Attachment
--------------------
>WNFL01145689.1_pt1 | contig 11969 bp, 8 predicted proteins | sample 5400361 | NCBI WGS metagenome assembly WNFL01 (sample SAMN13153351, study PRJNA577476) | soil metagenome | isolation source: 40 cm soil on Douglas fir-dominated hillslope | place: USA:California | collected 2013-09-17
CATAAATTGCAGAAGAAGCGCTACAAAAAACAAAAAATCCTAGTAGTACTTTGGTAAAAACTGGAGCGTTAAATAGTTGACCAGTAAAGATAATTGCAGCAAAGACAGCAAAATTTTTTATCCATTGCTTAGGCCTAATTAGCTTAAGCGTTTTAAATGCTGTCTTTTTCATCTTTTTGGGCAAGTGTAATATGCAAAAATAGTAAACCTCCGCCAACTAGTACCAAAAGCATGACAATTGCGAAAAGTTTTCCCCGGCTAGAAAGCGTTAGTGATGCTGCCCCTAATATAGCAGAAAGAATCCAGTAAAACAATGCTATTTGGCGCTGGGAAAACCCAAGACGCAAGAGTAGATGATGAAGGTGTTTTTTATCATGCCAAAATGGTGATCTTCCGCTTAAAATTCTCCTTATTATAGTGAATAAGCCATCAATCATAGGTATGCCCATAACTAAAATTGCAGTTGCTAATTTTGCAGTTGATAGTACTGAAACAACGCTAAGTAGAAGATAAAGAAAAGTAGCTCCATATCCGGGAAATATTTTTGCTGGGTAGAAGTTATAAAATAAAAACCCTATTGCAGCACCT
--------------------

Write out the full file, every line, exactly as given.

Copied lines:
>WNFL01145689.1_pt1 | contig 11969 bp, 8 predicted proteins | sample 5400361 | NCBI WGS metagenome assembly WNFL01 (sample SAMN13153351, study PRJNA577476) | soil metagenome | isolation source: 40 cm soil on Douglas fir-dominated hillslope | place: USA:California | collected 2013-09-17
CATAAATTGCAGAAGAAGCGCTACAAAAAACAAAAAATCCTAGTAGTACTTTGGTAAAAACTGGAGCGTTAAATAGTTGACCAGTAAAGATAATTGCAGCAAAGACAGCAAAATTTTTTATCCATTGCTTAGGCCTAATTAGCTTAAGCGTTTTAAATGCTGTCTTTTTCATCTTTTTGGGCAAGTGTAATATGCAAAAATAGTAAACCTCCGCCAACTAGTACCAAAAGCATGACAATTGCGAAAAGTTTTCCCCGGCTAGAAAGCGTTAGTGATGCTGCCCCTAATATAGCAGAAAGAATCCAGTAAAACAATGCTATTTGGCGCTGGGAAAACCCAAGACGCAAGAGTAGATGATGAAGGTGTTTTTTATCATGCCAAAATGGTGATCTTCCGCTTAAAATTCTCCTTATTATAGTGAATAAGCCATCAATCATAGGTATGCCCATAACTAAAATTGCAGTTGCTAATTTTGCAGTTGATAGTACTGAAACAACGCTAAGTAGAAGATAAAGAAAAGTAGCTCCATATCCGGGAAATATTTTTGCTGGGTAGAAGTTATAAAATAAAAACCCTATTGCAGCACCT